A Look Into Bike Share in Rural Communities

by Farrah Daniel, Better Bike Share Partnership Writer

Since 2010, bike share and micromobility have spread across the U.S., with urban areas being first in line to adopt these new modes of transportation. Conversely, rural communities have yet to catch up. Today, we’re highlighting some rural bike share efforts and successes.

Photo by Klaus Kocher

The first rural community in North America to receive a bike share program was Aspen, Colorado in 2013 — three years after bike share made its first appearance in the U.S. While known for its affluence, Aspen’s remote location and small population are representative of rural America: any population, housing, or territory not in an urban area, according to the Census Bureau. 

Today, the disparity between urban and rural centers exploring and adopting these options is still significant.

With low density and long transit distances, rural communities present a unique challenge to operators, thus delaying the same level of multimodal integration most municipalities get to take advantage of. 

However, “for the nearly 4.2 million rural households in the United States that don’t own a car, options for getting around can be limited,” explains Jimmy Lear of Shared Mobility. “Public transit is almost nonexistent, and cab rides are too costly for day-to-day needs.”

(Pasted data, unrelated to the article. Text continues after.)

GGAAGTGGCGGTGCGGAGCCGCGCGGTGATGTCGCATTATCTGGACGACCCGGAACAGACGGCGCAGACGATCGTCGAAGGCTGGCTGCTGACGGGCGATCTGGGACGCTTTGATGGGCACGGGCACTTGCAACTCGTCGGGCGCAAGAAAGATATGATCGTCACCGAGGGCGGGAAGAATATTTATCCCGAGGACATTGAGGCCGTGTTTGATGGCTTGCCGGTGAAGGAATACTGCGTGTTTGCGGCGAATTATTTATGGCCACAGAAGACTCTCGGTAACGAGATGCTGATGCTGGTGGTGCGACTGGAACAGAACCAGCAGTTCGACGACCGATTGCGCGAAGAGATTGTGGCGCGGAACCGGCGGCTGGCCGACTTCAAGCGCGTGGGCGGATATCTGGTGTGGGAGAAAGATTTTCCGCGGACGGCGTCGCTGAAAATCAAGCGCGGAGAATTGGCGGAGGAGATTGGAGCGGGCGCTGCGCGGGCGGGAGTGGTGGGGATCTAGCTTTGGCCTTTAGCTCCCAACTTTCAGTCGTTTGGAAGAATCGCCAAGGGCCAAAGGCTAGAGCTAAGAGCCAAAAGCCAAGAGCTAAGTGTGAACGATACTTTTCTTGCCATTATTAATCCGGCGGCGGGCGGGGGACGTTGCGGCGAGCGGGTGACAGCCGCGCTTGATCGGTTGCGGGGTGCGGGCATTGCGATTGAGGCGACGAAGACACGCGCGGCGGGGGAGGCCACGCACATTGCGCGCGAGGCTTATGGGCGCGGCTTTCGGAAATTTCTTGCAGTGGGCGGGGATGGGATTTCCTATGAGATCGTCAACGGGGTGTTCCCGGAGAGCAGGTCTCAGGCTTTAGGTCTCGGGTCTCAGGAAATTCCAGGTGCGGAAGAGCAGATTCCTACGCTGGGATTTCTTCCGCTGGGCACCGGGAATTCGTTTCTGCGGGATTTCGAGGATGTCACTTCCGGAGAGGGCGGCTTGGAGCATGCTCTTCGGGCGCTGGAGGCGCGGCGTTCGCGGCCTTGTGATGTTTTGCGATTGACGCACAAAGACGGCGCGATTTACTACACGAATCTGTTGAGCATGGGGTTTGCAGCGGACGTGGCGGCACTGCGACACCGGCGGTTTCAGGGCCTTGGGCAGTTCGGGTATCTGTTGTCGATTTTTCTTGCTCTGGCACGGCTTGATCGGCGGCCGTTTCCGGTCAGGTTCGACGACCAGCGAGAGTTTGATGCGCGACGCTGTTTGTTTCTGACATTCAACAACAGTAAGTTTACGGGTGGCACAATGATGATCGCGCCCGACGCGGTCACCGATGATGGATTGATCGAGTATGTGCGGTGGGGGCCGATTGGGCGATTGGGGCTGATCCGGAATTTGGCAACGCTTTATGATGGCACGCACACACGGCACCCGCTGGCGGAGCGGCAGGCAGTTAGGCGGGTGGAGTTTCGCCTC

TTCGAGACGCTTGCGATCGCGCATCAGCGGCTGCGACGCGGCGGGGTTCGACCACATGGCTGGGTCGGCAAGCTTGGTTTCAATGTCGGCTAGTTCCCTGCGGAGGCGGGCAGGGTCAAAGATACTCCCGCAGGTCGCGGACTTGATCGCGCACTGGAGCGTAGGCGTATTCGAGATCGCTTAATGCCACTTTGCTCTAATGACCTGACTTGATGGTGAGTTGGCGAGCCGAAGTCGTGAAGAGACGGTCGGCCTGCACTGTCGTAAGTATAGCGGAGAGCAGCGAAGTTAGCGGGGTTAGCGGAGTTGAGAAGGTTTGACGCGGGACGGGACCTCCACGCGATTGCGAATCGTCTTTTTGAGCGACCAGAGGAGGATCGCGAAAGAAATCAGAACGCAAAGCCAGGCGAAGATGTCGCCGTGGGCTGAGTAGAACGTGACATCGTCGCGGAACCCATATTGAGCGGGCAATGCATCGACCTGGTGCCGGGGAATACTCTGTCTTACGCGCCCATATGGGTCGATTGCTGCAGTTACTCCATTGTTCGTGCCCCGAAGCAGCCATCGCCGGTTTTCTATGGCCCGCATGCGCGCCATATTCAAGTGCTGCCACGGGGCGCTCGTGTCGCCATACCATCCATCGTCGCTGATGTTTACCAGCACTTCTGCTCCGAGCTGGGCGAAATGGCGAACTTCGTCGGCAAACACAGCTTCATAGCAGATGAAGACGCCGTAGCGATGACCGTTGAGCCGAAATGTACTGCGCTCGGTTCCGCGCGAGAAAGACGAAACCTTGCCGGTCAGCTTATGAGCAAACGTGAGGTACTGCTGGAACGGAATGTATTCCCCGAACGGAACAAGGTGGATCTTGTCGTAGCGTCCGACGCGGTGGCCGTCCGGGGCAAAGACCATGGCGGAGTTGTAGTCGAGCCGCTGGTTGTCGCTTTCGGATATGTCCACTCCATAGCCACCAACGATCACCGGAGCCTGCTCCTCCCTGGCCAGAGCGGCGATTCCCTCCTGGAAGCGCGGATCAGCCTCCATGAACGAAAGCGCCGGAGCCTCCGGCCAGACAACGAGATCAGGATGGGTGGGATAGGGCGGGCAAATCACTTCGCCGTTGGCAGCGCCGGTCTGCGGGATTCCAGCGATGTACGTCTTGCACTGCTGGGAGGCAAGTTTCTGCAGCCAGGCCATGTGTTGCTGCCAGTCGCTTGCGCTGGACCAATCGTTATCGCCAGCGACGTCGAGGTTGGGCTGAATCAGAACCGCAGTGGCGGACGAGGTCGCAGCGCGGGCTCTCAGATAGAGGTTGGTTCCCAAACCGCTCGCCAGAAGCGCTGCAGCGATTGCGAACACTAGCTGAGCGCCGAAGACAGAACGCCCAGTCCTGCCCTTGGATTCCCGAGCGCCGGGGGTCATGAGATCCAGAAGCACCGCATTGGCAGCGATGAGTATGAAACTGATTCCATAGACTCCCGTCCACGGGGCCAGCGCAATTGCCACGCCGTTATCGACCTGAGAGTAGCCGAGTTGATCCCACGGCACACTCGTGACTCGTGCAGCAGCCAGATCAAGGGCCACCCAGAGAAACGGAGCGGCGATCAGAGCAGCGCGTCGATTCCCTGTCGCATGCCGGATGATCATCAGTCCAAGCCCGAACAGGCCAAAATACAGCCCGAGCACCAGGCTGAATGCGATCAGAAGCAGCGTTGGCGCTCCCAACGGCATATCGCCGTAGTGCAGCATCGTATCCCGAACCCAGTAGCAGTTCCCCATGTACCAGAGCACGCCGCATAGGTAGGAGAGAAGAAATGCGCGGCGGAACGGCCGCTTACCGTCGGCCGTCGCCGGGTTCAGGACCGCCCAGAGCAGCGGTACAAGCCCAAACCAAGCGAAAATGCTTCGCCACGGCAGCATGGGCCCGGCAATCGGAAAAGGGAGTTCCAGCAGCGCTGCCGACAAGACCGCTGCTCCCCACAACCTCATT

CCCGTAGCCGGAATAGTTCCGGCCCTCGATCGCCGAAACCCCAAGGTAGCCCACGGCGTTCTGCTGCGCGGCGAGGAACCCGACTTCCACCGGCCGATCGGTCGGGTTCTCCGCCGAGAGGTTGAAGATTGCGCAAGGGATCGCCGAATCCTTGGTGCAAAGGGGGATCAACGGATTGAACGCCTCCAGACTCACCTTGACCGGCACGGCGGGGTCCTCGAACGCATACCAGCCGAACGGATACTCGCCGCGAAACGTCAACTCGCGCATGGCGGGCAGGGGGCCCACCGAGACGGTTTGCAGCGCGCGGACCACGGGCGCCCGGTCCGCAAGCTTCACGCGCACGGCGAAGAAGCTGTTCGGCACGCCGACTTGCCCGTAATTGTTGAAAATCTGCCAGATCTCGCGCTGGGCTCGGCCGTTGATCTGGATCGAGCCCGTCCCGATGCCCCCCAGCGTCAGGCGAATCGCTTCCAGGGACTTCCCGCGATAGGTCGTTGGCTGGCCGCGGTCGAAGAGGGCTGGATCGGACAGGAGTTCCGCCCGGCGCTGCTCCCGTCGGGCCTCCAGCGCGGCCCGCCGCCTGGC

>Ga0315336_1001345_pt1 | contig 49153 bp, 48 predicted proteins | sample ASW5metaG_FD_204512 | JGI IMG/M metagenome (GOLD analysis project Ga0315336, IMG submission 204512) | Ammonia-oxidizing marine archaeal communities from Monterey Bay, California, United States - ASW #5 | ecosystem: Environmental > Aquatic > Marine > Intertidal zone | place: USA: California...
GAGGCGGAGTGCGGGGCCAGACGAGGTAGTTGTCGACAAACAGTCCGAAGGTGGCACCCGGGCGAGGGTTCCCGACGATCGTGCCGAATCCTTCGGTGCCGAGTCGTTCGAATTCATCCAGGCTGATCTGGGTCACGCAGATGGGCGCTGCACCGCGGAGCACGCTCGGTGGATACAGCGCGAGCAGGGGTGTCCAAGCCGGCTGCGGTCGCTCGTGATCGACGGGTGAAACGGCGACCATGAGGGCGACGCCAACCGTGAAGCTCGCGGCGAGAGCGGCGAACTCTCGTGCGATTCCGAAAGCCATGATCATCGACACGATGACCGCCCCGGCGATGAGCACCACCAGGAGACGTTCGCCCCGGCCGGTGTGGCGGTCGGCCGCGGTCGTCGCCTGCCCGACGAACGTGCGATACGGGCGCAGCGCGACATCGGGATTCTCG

Why Is It Important?

Equity considerations are equally important in the rural setting. Everyone deserves access, and the model isn’t one-size-fits-all. 

That’s where understanding the behaviors and transportation patterns of a rural community comes in, shares Mirte Mallory of WE-cycle, “because it helps identify which goals to prioritize during the process of reshaping bike share for a rural or less-dense area.”

When launching Movimiento en Bici in Basalt, Colorado, Mallory wondered, “How do we get people to and from the bus and reduce their need to use a vehicle?” Knowing the land-use patterns of Basalt’s 4,000 residents was key.

Mallory’s team realized this first mile/last mile connection was Basalt residents’ greatest transportation hurdle, so they worked to create a replicable program — based on the Aspen program — that could reduce the use of a vehicle without minimizing access or reliability. 

“Rural places often experience the most acute need for innovative solutions to transportation access and affordability challenges,” said Transportation for America’s Robert Benner in a webinar. “In fact, small towns are where new technologies can have the greatest potential impact.”